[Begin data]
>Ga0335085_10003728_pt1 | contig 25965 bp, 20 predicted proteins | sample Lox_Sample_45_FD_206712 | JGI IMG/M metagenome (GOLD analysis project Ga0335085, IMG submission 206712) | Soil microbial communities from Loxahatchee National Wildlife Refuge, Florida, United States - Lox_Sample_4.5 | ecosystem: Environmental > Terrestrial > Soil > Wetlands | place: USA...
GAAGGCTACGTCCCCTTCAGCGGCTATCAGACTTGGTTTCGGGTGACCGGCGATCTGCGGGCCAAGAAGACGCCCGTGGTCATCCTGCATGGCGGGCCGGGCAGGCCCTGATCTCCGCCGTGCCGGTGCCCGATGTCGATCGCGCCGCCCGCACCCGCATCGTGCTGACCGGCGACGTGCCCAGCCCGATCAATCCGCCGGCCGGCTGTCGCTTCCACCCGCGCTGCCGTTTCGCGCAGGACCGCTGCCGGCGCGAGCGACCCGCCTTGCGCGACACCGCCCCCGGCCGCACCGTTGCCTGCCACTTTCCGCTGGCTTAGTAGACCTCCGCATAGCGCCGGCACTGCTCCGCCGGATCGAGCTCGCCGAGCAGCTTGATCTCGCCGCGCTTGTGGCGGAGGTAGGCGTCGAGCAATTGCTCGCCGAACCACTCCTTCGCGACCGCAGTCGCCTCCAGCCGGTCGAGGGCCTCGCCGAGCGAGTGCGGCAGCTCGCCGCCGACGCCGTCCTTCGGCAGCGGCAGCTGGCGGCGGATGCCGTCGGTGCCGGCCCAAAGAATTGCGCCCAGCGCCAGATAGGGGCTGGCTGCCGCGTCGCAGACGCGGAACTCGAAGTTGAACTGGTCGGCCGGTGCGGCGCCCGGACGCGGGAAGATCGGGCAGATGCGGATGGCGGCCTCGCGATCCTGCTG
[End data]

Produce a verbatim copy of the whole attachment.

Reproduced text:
>Ga0335085_10003728_pt1 | contig 25965 bp, 20 predicted proteins | sample Lox_Sample_45_FD_206712 | JGI IMG/M metagenome (GOLD analysis project Ga0335085, IMG submission 206712) | Soil microbial communities from Loxahatchee National Wildlife Refuge, Florida, United States - Lox_Sample_4.5 | ecosystem: Environmental > Terrestrial > Soil > Wetlands | place: USA...
GAAGGCTACGTCCCCTTCAGCGGCTATCAGACTTGGTTTCGGGTGACCGGCGATCTGCGGGCCAAGAAGACGCCCGTGGTCATCCTGCATGGCGGGCCGGGCAGGCCCTGATCTCCGCCGTGCCGGTGCCCGATGTCGATCGCGCCGCCCGCACCCGCATCGTGCTGACCGGCGACGTGCCCAGCCCGATCAATCCGCCGGCCGGCTGTCGCTTCCACCCGCGCTGCCGTTTCGCGCAGGACCGCTGCCGGCGCGAGCGACCCGCCTTGCGCGACACCGCCCCCGGCCGCACCGTTGCCTGCCACTTTCCGCTGGCTTAGTAGACCTCCGCATAGCGCCGGCACTGCTCCGCCGGATCGAGCTCGCCGAGCAGCTTGATCTCGCCGCGCTTGTGGCGGAGGTAGGCGTCGAGCAATTGCTCGCCGAACCACTCCTTCGCGACCGCAGTCGCCTCCAGCCGGTCGAGGGCCTCGCCGAGCGAGTGCGGCAGCTCGCCGCCGACGCCGTCCTTCGGCAGCGGCAGCTGGCGGCGGATGCCGTCGGTGCCGGCCCAAAGAATTGCGCCCAGCGCCAGATAGGGGCTGGCTGCCGCGTCGCAGACGCGGAACTCGAAGTTGAACTGGTCGGCCGGTGCGGCGCCCGGACGCGGGAAGATCGGGCAGATGCGGATGGCGGCCTCGCGATCCTGCTG